On both hosts I run, LXD has been excellent… I run everything in Debian on the host and only rarely do I run into problems and when I do, it’s almost always at the app level, as above!

Thank you @bruce78
I’m gonna assume the internal networking overheat is minimal and do just what you did…

Cool, let me know how you get on…

Hi Yosu,

There are exceptional use cases, but the deciding factor for me is usually the answer to this question:

Will this service require multiple frontends in the foreseeable future?

If the answer is likely or a definitive yes, then I start with the DB separate from the beginning to prevent the second iteration in the future.

If the answer is unlikely, I install the DBs in the same container for all of the reasons you list above.

As far as automation goes, just have your default be separate and a local_mysql variable determine whether or not the DB is in the container or deployed on a separate machine. This is how I manage fully automated deployments.

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That definitely makes sense @VinceHillier.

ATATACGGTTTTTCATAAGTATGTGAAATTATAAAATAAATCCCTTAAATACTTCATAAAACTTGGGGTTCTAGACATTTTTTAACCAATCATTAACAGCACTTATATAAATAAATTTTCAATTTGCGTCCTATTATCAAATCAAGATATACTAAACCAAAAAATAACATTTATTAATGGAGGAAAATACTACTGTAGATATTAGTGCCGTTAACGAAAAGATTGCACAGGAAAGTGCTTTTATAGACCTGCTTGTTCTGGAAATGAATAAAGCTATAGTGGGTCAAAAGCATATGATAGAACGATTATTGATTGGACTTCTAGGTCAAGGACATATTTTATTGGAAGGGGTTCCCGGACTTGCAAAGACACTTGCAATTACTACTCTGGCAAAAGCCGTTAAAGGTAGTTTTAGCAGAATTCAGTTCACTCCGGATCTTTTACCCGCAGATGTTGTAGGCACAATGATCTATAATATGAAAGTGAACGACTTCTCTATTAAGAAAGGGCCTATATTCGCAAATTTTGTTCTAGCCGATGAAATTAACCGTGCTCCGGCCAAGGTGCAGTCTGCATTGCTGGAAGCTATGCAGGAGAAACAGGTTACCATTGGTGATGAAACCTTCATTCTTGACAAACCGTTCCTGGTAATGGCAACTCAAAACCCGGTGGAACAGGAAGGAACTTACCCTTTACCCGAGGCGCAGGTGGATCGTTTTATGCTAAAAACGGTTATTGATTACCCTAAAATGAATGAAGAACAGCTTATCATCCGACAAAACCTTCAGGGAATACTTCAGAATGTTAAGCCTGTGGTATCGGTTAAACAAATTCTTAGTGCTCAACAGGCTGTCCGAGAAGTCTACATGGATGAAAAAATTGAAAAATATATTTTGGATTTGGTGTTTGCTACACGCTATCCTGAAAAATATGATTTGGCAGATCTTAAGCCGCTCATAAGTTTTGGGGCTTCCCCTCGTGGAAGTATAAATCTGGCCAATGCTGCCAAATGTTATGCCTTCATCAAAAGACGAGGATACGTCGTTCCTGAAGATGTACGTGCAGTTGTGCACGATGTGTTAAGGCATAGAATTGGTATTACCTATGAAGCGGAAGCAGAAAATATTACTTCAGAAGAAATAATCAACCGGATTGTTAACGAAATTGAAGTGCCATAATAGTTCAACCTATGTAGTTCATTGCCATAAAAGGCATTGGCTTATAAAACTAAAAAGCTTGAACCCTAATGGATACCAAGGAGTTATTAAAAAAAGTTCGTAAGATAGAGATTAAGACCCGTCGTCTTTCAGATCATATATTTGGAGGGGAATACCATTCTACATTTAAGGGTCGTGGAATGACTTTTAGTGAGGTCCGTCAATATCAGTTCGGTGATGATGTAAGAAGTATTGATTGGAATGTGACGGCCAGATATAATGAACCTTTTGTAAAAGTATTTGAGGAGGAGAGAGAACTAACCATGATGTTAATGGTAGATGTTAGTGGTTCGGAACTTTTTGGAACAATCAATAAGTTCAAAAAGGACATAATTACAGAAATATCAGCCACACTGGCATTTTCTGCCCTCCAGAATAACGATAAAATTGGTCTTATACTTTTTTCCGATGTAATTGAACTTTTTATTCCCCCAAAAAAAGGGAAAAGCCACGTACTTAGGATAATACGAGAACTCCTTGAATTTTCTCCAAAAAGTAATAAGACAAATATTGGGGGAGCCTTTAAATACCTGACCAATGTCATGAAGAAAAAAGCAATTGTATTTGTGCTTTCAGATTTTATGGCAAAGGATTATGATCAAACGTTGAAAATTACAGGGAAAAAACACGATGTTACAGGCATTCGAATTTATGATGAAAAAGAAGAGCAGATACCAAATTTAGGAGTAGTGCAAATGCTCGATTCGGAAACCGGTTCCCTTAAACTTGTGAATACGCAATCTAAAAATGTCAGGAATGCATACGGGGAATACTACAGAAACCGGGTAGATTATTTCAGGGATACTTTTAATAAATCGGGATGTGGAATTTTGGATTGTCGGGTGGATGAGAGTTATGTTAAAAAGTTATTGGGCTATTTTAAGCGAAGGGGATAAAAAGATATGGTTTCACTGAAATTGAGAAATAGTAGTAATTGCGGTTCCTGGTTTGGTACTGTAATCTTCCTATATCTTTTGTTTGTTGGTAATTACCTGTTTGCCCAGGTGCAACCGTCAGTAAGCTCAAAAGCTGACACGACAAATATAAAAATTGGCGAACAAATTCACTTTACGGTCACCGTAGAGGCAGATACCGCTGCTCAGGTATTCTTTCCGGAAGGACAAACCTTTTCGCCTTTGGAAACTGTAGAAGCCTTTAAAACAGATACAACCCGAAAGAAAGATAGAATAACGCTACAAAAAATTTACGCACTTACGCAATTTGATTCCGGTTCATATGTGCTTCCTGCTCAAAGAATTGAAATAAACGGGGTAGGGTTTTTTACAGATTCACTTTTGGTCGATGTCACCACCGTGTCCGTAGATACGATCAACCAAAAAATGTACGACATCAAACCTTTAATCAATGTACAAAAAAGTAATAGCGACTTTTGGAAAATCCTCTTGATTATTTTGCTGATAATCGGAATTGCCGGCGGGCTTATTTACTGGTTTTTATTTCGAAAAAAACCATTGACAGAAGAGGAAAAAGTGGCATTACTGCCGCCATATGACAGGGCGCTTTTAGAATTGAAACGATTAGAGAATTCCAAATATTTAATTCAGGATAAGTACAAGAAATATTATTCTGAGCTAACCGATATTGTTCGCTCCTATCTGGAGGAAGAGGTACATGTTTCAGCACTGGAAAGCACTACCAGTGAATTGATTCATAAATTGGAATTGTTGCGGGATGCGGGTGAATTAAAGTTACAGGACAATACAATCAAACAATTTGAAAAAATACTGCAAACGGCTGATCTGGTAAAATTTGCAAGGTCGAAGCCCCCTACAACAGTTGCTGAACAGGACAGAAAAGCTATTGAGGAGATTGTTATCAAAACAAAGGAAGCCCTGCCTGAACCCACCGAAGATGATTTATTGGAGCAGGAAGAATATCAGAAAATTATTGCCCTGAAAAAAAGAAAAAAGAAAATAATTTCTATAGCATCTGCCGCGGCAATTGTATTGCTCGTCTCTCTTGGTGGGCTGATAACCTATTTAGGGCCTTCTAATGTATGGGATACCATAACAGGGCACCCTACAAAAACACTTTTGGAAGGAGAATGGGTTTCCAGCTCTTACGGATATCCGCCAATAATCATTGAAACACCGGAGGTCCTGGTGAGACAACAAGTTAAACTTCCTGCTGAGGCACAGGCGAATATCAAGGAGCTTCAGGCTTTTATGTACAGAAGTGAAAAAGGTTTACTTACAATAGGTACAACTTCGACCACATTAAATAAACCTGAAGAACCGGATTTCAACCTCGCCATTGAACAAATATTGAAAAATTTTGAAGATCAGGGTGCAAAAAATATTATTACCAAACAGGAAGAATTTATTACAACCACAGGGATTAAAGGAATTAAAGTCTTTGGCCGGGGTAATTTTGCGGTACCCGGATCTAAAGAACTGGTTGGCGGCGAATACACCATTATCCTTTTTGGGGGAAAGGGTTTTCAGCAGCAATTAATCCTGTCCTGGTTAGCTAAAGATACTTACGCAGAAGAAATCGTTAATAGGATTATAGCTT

In my case there’s only ever going to be one frontend, like a WP site or some other PHP script. A new frontend always means a new database.

Thanks for the local_mysql variable tip!

As an aside. Keep in mind, each container requires a certain amount of memory overhead to start/run. From experience, Alpine only needs about 3MB per container while Ubuntu/CentOS require much more (like 50-60MB). When running lots of containers on a host, make sure you know the total overhead required to avoid any RAM issues on your compute server . For example, 50 containers running Alpine containers require about 150MB of RAM, while running 50 Ubuntu containers will require 2.5GB of RAM overhead. This is memory that cannot be reclaimed unless you stop the container.

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Thank you for the heads up @rkelleyrtp

I’ve accustomed myself to use Ubuntu minimal images for both the host and containers, and installing packages as needed. Hope it helps with overall overheat. Can’t move to Alpine for now, only Debian / Ubuntu for me…